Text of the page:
Minecraft has everything from exciting gameplay nostalgic old-school graphics, and a passionate fan base. No wonder Microsoft bought it for $2.5B. So what is keeping the show running, and how many lines of code are there in Minecraft?
Minecraft is a closed-source project. So it is impossible to say how many lines of code Minecraft has with complete certainty. However, the game’s latest version has between 200,000 to around 500,000 lines of code.
Let’s see why it is difficult to give a precise number.
How Many Lines of Code Does Minecraft Have?
Minecraft is a closed-source project. So it is impossible to say how many lines of code Minecraft has with complete certainty. The game’s latest version has between 200,000 to around 500,000 lines of code.
However, someone decompiled Minecraft’s code and found 285,000 lines of code.
Here is the thing, the total ‘code base’ can comprise many moving parts. And the tricky bit here is that counting lines of code is more complex than you might think.
A massive game like Minecraft is also made from many different packages and mods. These packages help with gameplay, graphics, and complex game logic.
Packages are ‘imported’ from other files. They can have hundreds and thousands of lines of code themselves. So, you may or may not count them as Minecraft’s ‘own’ source code.
Can You Decompile Minecraft?
Even though Minecraft is a closed source, you are allowed to decompile it according to its license. By decompiling, you can reverse engineer the code base and technically see how many lines of code Minecraft has.
Now, what is decompiling? Well, this is not a gaming term specifically. It is more of a software engineering term. Decompiling refers to converting an executable file to a high-level language. It is the exact opposite of compiling.
The source code for any project, in this case, Minecraft, is the original intellectual property of the creator/owners. As a result, you cannot use it after decompiling it any way you want. But if the tinkering bug has bitten you, it can be fun to decompile a code base. Here is one way to do it:
Step 1: Download Mod Coder Pack (related: Why can’t I find the Minecraft mods folder?)
Step 2: Extract Mod Coder Pack
Step 3: In a Bash window in the MCP folder, run the following command:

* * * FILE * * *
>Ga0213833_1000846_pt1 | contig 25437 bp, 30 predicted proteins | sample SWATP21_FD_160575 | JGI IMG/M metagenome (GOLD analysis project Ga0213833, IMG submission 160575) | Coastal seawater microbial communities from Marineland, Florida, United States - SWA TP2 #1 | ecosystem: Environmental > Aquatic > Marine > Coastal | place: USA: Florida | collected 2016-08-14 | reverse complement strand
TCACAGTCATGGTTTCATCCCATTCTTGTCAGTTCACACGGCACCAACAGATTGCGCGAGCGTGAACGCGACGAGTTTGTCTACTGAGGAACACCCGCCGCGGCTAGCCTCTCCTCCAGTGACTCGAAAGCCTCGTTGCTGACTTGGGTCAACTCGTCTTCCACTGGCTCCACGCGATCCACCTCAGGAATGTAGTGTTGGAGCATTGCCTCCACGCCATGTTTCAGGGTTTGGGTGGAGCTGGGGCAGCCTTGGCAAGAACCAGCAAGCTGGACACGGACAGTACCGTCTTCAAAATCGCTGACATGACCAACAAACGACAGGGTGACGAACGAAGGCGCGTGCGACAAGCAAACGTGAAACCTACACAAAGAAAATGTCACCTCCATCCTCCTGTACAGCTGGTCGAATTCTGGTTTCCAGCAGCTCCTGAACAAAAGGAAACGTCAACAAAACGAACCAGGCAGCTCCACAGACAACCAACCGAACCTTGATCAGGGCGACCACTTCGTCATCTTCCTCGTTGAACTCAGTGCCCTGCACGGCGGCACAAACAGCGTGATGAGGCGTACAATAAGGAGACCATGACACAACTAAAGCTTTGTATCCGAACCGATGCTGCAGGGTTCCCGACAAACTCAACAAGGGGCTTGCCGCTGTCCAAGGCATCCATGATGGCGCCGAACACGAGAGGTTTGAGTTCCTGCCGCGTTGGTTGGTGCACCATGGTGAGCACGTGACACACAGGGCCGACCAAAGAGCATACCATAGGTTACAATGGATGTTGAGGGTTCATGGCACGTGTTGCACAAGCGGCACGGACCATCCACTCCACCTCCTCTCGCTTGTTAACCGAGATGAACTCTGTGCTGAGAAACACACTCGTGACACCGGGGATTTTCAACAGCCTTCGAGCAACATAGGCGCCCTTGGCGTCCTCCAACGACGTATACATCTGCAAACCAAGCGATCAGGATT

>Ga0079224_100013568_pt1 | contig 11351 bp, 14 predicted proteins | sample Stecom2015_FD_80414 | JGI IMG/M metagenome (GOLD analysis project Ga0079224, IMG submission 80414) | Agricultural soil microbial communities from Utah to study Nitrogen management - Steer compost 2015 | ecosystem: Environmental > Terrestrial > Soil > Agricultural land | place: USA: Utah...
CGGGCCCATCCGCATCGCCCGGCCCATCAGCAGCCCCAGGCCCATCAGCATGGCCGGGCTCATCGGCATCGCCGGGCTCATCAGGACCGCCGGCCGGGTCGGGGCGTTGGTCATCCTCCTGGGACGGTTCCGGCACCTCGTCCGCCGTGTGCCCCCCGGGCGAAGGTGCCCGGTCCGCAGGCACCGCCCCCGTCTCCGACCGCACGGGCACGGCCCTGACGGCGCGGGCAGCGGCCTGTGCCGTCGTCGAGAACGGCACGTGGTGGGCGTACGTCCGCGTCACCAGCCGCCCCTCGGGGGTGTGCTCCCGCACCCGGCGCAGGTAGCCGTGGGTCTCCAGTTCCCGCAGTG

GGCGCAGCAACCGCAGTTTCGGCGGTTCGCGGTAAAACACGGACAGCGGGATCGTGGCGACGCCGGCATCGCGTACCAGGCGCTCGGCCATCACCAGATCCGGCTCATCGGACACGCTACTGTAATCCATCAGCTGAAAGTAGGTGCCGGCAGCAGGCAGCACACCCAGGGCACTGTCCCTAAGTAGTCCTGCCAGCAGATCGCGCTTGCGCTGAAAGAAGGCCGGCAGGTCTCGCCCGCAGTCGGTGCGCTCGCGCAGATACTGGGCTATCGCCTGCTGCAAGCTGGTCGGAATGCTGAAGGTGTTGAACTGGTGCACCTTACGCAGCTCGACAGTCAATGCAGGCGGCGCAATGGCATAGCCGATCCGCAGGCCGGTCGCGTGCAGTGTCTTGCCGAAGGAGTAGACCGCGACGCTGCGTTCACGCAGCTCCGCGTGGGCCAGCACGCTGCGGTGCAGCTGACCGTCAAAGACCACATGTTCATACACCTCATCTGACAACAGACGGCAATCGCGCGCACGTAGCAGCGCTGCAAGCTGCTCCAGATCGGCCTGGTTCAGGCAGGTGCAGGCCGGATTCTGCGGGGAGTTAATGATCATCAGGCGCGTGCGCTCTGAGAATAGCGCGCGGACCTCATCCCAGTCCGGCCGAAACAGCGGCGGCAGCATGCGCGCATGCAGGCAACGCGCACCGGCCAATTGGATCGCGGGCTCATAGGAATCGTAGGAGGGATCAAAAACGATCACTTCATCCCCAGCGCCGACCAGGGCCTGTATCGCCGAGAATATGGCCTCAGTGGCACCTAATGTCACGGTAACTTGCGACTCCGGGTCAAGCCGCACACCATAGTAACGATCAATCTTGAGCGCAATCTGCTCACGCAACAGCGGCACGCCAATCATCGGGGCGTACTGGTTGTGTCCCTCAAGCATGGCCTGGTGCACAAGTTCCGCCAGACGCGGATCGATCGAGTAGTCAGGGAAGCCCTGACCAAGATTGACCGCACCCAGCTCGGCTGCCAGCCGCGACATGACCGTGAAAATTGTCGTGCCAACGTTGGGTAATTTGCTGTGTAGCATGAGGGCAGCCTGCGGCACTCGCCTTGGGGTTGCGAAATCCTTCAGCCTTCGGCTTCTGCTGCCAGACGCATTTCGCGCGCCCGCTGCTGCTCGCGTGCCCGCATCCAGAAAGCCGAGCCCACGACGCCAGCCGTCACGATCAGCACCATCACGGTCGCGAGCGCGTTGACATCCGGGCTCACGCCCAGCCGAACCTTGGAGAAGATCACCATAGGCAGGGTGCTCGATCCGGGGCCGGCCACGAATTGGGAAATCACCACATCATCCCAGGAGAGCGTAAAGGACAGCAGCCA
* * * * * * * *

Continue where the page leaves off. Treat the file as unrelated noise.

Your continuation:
find src -type f | grep ‘\.java’ | xargs cat | wc -l;
Although decompiling Minecraft is okay, you should not use the code for personal gain.
Technologies That Power Minecraft
There are different versions of Minecraft. However, its original Java version was made with the Java programming language. Other open-source technologies like LWJGL, JOrbis, and 3d Sound System are used too.
Minecraft is a unique game in the sense that its scale is enormous. But let’s be honest; that is what makes it fun to play. Players can build anything they want. And create the experience they want to have.
You can hop into any four modes – Creative, Adventure, Survival, and Spectator. There is also a Hardcore mode, not for the weak of heart though. Minecraft also allows you to team up with your buddy for some multiplayer action. Frankly, it is entertaining!
Since it gives a ton of freedom to the player, using a traditional game engine like Unity or Unreal Engine is difficult. For example, collision detection and the huge number of textured cubes must work very efficiently. So, Minecraft uses a lightweight Java Game Engine and other tools. Other versions of Minecraft, like Minecraft Bedrock, use C++ as well.
Innovation has not stopped. Microsoft announced that it would partner with Nvidia to bring ray tracing. It is also available on VR and AR platforms.
Powering everything is Microsoft’s Azure Cloud. Which helped people from all over the world enjoy the game seamlessly. You can play Minecraft anywhere. The popular game is available for Windows, Mac, Android, iOS, Xbox, Playstation, Nintendo Switch, and even Linux.
Since Minecraft is a closed-source game, how many lines of code there are in Minecraft is not public information. However, a good guess is it has between 200,000 to 500,000 lines of code. Thank you very much for reading the article this far and I hope I’ll see you again around here. See you and take care!